Elmore, you are the BEST, dude. A master in two genres?
Leonard, who began his fiction writing with westerns, including Three-Ten to Yuma and Hombre before he turned to the crime writing he is better known for today, was "long overdue" for such recognition, according to a Western Writers spokesman. "Elmore Leonard has had a tremendous impact on the western and crime genres," he said. "He has always been a gifted storyteller, and never afraid to take chances. That's why his westerns remain in print decades after they were first published, and why anthologies of his short western fiction fill bookshelves."
Leonard, who will receive the Owen Wister award for lifetime contribution to western literature - a bronze buffalo - on 20 June at the National Cowboy and Western Heritage Museum in Oklahoma, said he was surprised but delighted to win. "I love the western genre," he said, "and writing them was a great way to learn to write."
Leonard first made it into print with a western short story, Trail of the Apache, in 1951. He followed this up with other stories including The Boy Who Smiled, The Tonto Woman and The Captives, which were all westerns. His first novel The Bounty Hunters tells the story of the hunt for an Apache renegade hiding in Mexico; a later work Hombre, in which Apache John Russell, at first shunned by the stagecoach passengers he is travelling with, ends up having to lead them out of the desert after outlaws set upon them, was voted one of the best westerns of all time in 1961.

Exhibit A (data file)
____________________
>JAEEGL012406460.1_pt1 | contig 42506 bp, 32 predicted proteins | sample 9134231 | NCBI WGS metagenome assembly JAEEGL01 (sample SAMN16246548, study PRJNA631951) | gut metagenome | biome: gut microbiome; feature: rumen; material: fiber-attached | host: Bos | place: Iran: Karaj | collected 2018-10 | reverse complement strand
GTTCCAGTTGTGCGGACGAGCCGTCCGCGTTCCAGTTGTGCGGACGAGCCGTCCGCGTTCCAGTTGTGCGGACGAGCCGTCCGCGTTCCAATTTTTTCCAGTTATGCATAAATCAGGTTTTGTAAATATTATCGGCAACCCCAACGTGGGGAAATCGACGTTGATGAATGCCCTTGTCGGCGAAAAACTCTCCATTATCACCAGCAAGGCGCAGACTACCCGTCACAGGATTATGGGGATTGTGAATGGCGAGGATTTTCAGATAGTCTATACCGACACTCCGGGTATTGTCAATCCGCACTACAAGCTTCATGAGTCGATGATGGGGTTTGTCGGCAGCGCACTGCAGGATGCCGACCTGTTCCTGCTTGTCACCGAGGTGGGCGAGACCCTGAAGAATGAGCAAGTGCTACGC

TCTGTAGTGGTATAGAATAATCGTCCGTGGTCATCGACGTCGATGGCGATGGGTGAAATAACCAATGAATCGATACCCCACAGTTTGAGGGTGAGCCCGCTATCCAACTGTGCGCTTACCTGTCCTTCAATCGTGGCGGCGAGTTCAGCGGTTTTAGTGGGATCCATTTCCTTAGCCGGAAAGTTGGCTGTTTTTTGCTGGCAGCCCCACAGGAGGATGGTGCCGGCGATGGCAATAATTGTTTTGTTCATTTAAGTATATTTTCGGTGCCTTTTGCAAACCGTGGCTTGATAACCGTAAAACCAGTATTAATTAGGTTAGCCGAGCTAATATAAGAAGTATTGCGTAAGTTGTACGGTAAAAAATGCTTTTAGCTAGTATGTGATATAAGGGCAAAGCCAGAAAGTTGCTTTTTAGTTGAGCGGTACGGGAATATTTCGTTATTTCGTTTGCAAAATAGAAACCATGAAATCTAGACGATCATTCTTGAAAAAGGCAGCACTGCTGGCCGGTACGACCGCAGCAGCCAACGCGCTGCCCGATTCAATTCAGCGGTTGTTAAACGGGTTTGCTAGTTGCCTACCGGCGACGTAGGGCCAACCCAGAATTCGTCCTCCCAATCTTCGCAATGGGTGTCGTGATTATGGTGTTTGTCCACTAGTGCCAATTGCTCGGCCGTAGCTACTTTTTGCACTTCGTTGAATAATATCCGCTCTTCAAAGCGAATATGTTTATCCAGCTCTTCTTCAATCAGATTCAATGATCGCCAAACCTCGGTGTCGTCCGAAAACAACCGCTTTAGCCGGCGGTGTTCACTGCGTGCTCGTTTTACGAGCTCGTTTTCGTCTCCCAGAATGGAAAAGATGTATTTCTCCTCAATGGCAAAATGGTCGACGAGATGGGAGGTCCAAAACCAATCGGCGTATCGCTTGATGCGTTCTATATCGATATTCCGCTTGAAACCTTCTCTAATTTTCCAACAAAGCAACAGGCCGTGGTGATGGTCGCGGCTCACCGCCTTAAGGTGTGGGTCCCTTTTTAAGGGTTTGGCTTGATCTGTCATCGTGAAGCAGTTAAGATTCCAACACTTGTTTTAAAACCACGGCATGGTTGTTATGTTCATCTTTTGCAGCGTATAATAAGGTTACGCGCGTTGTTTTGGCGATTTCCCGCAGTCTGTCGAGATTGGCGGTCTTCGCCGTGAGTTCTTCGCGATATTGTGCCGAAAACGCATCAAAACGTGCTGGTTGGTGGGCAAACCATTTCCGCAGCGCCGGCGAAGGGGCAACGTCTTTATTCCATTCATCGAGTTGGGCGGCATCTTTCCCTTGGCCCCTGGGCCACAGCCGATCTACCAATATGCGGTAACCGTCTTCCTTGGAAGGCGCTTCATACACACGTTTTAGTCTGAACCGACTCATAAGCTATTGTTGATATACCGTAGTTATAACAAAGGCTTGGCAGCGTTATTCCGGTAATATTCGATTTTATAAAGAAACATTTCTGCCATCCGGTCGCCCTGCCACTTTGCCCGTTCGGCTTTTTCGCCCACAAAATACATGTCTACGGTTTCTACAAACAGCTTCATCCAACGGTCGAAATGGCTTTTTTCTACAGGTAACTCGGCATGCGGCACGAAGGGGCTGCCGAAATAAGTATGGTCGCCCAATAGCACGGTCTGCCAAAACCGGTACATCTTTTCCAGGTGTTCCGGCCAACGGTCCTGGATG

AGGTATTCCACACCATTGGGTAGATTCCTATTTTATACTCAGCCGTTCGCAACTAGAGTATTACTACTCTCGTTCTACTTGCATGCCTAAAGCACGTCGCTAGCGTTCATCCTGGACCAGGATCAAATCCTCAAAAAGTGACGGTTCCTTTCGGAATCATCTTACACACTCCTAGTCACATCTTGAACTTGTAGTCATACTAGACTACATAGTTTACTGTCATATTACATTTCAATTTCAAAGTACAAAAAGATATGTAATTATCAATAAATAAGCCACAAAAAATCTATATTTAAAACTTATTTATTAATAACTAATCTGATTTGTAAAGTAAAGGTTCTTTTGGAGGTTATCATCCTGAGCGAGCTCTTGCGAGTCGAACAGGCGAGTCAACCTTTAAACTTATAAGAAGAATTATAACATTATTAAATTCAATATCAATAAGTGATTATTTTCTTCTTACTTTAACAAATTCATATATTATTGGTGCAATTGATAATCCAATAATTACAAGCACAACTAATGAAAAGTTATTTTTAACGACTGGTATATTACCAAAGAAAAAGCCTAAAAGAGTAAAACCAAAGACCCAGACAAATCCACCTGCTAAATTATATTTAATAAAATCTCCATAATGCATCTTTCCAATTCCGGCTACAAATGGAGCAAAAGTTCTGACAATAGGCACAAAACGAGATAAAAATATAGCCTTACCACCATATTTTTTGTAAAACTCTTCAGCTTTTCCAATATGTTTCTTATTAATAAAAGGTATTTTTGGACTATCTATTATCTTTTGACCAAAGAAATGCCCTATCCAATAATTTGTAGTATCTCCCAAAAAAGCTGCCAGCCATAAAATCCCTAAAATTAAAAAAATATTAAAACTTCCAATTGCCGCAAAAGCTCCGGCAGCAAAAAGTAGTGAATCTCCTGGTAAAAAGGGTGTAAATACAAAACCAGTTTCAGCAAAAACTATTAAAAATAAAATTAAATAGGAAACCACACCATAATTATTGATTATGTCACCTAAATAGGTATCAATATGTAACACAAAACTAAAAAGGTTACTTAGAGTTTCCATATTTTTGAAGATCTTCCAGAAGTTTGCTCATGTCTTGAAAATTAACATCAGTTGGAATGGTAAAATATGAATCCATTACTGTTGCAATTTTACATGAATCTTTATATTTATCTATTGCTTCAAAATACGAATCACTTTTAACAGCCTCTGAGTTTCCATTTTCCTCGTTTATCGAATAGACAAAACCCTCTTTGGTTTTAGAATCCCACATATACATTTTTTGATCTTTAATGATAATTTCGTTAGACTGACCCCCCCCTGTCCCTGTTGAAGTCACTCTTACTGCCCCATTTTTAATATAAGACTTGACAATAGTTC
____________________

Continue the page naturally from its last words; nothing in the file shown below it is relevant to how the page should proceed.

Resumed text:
After writing westerns including The Law at Randado, Escape from Five Shadows and Forty Lashes Less One, the market for the genre began to slow down, and Leonard switched to crime with The Big Bounce. His 1985 novel Glitz was his first major bestseller, followed by a string of much acclaimed novels including Out of Sight, Get Shorty, Rum Punch and Cuba Libre.
You can't find a bad book in the bunch, people. Try Elmore, will you?
Thanks to Elmore and the Western Writers